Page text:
PARENTS

Christine Moore Baby: Parliament Hill Just Got A Whole Lot Cuter

02/02/2016 03:52 EST | Updated 02/02/2016 04:59 EST

Politicians are known for kissing babies while on the campaign trail. But what happens when Members of Parliament have newborns of their own? Sometimes they bring them to work.

And thanks to MP Christine Moore, the Hill got a whole lot cuter on Tuesday.

Moore is the NDP representative for the Quebec region of Abitibi-Témiscamingue, the critic for rural affairs and a mom. On Twitter, she shared that she brought her daughter to work with her.


Moore included the caption: "First presser for baby Daphnée. I'm ready to take your question." Daphnée definitely looks like she's comfortable with political life. After all, this isn't her first time in the House.


Just four months old, Daphnée regularly accompanies her mom during speaking engagements and community visits.



Born in September, the youngest honourary Parliamentarian is definitely getting an insider's view of Canadian politics.

Bonjour, ce matin à 8h24 j'ai donné naissance à ma petite Daphnée. Elle est en pleine santé, elle pèse 2,86 kg (6,3 lb)....

Posted by Christine Moore Députée NPD Abitibi-Témiscamingue on Tuesday, September 8, 2015

Daphnée isn't the first baby to accompany her mom in Ottawa, either. That honour belongs to Sheila Copps' daughter, who was in the members’ lobby in the '80s.

While there is a daycare on Parliament Hill, MPs can't take parental leave. So there are times they have no choice but to bring their babies to work -- otherwise they miss votes.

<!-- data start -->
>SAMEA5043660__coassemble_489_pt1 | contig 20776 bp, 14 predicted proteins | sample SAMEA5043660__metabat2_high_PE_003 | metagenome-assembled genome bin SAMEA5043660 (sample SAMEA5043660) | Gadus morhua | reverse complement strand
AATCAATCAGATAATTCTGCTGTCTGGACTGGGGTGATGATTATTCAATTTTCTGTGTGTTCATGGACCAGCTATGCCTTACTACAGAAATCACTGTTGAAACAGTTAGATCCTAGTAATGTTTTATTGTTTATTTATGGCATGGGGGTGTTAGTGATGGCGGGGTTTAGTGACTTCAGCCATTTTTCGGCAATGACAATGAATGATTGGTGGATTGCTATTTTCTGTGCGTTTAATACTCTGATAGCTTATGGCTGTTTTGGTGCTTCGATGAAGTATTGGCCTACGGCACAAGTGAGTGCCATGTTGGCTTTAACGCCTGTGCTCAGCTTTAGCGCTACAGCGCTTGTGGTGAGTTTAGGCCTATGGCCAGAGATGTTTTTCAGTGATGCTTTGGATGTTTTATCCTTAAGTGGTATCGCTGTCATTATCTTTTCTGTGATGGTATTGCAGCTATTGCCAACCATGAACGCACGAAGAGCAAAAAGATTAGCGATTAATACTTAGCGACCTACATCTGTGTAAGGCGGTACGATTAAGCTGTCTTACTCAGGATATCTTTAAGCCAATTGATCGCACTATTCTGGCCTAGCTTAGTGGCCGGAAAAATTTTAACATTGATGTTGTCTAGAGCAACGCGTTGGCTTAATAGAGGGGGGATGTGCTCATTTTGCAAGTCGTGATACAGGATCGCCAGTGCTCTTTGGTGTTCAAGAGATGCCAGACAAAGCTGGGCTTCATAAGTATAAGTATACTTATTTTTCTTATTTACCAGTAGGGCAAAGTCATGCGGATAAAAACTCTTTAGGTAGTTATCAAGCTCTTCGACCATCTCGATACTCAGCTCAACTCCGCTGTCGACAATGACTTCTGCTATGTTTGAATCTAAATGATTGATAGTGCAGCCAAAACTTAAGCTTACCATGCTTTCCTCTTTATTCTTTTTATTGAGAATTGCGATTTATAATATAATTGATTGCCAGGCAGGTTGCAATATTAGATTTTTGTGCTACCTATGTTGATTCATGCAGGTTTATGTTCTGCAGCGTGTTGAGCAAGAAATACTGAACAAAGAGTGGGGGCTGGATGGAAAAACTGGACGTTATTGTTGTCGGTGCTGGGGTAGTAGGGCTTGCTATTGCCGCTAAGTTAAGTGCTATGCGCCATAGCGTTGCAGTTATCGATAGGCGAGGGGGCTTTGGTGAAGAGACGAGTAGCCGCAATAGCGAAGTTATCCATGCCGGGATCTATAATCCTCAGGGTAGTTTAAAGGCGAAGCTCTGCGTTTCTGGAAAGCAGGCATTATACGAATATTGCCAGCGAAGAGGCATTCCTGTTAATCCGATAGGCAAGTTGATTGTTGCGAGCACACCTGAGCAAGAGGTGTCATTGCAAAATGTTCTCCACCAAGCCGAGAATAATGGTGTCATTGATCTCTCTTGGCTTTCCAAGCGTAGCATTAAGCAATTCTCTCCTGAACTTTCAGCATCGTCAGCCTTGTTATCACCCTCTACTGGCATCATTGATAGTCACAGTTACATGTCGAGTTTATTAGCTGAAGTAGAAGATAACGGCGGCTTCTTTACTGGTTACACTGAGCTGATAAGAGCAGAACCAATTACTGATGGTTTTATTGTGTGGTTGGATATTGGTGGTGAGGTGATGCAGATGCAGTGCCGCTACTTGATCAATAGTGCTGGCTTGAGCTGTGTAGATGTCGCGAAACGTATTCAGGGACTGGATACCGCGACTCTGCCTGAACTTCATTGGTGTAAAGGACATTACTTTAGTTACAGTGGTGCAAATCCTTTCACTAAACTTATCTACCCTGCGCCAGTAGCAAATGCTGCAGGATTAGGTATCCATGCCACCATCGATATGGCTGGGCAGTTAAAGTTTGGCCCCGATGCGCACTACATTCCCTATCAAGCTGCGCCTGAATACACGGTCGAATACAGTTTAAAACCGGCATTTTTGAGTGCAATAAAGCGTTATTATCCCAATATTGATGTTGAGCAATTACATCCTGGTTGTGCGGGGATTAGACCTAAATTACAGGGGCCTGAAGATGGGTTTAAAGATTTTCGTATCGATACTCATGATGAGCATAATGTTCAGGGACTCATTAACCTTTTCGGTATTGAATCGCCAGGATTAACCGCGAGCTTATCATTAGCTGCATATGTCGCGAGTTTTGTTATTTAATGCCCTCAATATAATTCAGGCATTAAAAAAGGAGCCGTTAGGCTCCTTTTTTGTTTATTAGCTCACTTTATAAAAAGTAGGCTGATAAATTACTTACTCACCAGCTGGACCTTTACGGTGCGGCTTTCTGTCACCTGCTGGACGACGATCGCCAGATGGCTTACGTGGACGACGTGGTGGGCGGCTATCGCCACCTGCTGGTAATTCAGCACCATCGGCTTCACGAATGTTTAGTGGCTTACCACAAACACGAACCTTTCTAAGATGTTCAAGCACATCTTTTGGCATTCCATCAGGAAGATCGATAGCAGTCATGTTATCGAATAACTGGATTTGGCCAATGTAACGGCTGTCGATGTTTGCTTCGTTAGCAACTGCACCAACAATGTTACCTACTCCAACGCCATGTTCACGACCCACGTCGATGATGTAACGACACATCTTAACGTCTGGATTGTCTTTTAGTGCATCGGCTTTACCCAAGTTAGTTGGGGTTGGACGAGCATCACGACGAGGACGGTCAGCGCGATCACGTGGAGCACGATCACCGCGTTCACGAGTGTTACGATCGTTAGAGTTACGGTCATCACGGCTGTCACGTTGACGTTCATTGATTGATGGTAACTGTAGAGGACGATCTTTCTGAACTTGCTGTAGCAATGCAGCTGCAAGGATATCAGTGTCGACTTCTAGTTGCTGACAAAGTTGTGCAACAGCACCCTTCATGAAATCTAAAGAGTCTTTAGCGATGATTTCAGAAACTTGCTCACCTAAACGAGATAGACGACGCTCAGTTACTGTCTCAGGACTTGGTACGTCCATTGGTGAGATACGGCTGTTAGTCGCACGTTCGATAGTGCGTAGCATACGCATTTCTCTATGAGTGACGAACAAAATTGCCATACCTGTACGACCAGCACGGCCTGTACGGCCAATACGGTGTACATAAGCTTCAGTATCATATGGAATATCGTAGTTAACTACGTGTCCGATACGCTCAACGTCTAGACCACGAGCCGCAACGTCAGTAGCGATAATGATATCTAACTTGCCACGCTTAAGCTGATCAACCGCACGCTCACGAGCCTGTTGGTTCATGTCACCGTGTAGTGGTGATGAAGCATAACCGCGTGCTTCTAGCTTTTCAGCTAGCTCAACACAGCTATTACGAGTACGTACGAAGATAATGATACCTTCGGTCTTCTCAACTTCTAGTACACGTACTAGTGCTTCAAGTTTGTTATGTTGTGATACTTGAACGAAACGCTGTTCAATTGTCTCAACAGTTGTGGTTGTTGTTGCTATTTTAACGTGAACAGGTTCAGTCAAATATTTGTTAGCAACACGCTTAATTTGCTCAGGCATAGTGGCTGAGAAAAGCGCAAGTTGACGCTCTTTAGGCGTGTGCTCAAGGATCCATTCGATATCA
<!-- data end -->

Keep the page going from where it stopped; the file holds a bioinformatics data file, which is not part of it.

In 1998, former MP Michelle Dockrill brought her baby along for a vote. She was reportedly told not to do that again because of a law against "eating or bringing food" in Parliament.

In 2012, when former MP Sana Hassainia brought her baby to chambers, a lot of her colleagues started taking pictures. The pages then brought Hassainia a note from the speaker, which she thought was asking her to leave. The speaker later explained he was only concerned with the presence of cameras, which aren't allowed in chambers.

In reference to balancing work and home, Hassainia said: "It's not a privilege... It's an important issue for us. And I will make sure, as an MP, as a mother, to defend it again, until we are able to really talk about reconciling work and family because right now it is not the case at all."

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